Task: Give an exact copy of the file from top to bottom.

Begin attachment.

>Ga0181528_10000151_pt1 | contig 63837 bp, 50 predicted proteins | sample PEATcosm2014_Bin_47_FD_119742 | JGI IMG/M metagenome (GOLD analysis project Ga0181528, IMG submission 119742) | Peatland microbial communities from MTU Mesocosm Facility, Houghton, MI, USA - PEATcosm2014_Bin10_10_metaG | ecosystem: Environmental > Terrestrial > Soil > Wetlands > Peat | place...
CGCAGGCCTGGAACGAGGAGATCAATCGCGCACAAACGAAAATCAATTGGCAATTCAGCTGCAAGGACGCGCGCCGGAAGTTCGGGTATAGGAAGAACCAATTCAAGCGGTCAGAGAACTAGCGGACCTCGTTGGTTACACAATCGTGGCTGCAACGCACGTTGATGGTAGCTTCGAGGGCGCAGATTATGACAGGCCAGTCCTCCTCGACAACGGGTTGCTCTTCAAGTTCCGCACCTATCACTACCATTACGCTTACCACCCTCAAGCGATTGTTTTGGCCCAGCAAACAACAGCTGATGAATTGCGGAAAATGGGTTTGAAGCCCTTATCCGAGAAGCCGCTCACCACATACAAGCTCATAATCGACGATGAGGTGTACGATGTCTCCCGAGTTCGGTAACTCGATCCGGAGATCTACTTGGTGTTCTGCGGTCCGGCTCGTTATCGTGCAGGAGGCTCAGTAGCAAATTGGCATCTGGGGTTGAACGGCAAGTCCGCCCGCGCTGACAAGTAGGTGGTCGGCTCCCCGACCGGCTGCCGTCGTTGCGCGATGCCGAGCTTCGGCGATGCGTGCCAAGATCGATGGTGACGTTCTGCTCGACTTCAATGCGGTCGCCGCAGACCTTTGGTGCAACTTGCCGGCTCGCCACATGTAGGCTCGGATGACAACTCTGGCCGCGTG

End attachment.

>Ga0181528_10000151_pt1 | contig 63837 bp, 50 predicted proteins | sample PEATcosm2014_Bin_47_FD_119742 | JGI IMG/M metagenome (GOLD analysis project Ga0181528, IMG submission 119742) | Peatland microbial communities from MTU Mesocosm Facility, Houghton, MI, USA - PEATcosm2014_Bin10_10_metaG | ecosystem: Environmental > Terrestrial > Soil > Wetlands > Peat | place...
CGCAGGCCTGGAACGAGGAGATCAATCGCGCACAAACGAAAATCAATTGGCAATTCAGCTGCAAGGACGCGCGCCGGAAGTTCGGGTATAGGAAGAACCAATTCAAGCGGTCAGAGAACTAGCGGACCTCGTTGGTTACACAATCGTGGCTGCAACGCACGTTGATGGTAGCTTCGAGGGCGCAGATTATGACAGGCCAGTCCTCCTCGACAACGGGTTGCTCTTCAAGTTCCGCACCTATCACTACCATTACGCTTACCACCCTCAAGCGATTGTTTTGGCCCAGCAAACAACAGCTGATGAATTGCGGAAAATGGGTTTGAAGCCCTTATCCGAGAAGCCGCTCACCACATACAAGCTCATAATCGACGATGAGGTGTACGATGTCTCCCGAGTTCGGTAACTCGATCCGGAGATCTACTTGGTGTTCTGCGGTCCGGCTCGTTATCGTGCAGGAGGCTCAGTAGCAAATTGGCATCTGGGGTTGAACGGCAAGTCCGCCCGCGCTGACAAGTAGGTGGTCGGCTCCCCGACCGGCTGCCGTCGTTGCGCGATGCCGAGCTTCGGCGATGCGTGCCAAGATCGATGGTGACGTTCTGCTCGACTTCAATGCGGTCGCCGCAGACCTTTGGTGCAACTTGCCGGCTCGCCACATGTAGGCTCGGATGACAACTCTGGCCGCGTG